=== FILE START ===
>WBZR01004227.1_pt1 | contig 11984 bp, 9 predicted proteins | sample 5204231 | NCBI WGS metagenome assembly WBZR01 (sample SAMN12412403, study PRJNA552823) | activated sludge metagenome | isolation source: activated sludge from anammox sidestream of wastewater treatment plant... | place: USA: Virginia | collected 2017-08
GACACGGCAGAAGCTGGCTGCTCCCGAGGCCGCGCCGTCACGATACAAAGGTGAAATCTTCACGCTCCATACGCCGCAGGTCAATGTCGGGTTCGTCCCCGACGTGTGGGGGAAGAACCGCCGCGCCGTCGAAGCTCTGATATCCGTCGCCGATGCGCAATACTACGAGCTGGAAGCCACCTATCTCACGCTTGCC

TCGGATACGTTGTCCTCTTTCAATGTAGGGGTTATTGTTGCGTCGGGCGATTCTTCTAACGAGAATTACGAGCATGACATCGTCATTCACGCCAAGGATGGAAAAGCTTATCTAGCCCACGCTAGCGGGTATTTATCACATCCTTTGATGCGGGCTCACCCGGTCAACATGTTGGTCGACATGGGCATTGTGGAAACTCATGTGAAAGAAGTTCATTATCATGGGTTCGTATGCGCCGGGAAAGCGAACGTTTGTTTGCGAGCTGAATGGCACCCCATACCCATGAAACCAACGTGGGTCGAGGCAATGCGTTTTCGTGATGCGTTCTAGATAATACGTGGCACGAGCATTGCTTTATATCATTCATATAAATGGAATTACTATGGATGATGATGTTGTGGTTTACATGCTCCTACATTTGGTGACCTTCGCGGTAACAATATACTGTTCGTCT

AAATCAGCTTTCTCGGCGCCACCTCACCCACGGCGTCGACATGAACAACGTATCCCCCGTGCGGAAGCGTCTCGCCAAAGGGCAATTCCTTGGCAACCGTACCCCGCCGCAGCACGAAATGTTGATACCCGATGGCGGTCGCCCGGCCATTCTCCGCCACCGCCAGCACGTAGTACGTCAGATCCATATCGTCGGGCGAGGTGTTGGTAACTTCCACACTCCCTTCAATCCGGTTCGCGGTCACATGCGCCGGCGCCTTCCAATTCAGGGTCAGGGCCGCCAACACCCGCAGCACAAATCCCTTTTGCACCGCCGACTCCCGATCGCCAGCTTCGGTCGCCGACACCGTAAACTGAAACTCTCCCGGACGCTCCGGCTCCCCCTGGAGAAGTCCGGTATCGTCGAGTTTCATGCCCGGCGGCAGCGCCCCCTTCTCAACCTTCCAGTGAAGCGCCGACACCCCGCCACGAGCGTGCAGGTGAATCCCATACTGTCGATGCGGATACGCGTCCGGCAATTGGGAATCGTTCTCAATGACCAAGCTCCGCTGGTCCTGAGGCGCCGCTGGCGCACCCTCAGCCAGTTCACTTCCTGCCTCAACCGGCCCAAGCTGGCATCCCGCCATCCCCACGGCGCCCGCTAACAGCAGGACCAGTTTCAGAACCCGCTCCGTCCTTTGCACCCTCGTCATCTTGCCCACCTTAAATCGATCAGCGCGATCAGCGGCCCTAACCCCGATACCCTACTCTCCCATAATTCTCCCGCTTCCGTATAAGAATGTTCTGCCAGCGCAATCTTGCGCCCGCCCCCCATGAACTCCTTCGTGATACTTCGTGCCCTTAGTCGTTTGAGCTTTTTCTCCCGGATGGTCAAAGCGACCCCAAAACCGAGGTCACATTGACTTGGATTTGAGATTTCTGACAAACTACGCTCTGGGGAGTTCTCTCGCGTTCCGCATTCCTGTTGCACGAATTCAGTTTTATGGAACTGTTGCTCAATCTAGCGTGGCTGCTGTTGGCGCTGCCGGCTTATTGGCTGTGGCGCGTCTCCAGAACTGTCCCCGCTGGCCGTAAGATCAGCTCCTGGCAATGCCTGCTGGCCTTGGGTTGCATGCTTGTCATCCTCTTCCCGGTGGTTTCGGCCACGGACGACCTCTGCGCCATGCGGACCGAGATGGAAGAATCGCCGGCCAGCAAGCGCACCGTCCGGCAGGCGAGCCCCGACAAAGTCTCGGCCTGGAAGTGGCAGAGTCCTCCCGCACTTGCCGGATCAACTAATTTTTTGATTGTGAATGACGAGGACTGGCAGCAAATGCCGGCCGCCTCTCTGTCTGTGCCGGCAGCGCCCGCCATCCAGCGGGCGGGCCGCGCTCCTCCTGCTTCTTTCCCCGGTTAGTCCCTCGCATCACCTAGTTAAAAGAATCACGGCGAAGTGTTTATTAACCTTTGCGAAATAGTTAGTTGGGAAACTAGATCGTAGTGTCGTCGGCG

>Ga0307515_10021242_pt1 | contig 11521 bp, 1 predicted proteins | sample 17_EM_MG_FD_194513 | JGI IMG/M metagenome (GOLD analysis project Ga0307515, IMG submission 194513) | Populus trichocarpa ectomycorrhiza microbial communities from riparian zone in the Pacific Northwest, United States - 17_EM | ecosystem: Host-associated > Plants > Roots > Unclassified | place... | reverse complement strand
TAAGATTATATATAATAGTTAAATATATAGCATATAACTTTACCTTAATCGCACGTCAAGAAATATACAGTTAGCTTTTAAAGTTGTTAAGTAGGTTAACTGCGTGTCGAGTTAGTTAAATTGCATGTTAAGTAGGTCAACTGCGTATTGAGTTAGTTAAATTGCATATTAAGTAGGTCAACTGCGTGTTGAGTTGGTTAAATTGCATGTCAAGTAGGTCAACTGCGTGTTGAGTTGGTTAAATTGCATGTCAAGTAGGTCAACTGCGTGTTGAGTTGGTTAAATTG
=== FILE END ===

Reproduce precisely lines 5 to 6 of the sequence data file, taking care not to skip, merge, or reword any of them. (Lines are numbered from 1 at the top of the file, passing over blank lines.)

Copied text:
>Ga0307515_10021242_pt1 | contig 11521 bp, 1 predicted proteins | sample 17_EM_MG_FD_194513 | JGI IMG/M metagenome (GOLD analysis project Ga0307515, IMG submission 194513) | Populus trichocarpa ectomycorrhiza microbial communities from riparian zone in the Pacific Northwest, United States - 17_EM | ecosystem: Host-associated > Plants > Roots > Unclassified | place... | reverse complement strand
TAAGATTATATATAATAGTTAAATATATAGCATATAACTTTACCTTAATCGCACGTCAAGAAATATACAGTTAGCTTTTAAAGTTGTTAAGTAGGTTAACTGCGTGTCGAGTTAGTTAAATTGCATGTTAAGTAGGTCAACTGCGTATTGAGTTAGTTAAATTGCATATTAAGTAGGTCAACTGCGTGTTGAGTTGGTTAAATTGCATGTCAAGTAGGTCAACTGCGTGTTGAGTTGGTTAAATTGCATGTCAAGTAGGTCAACTGCGTGTTGAGTTGGTTAAATTG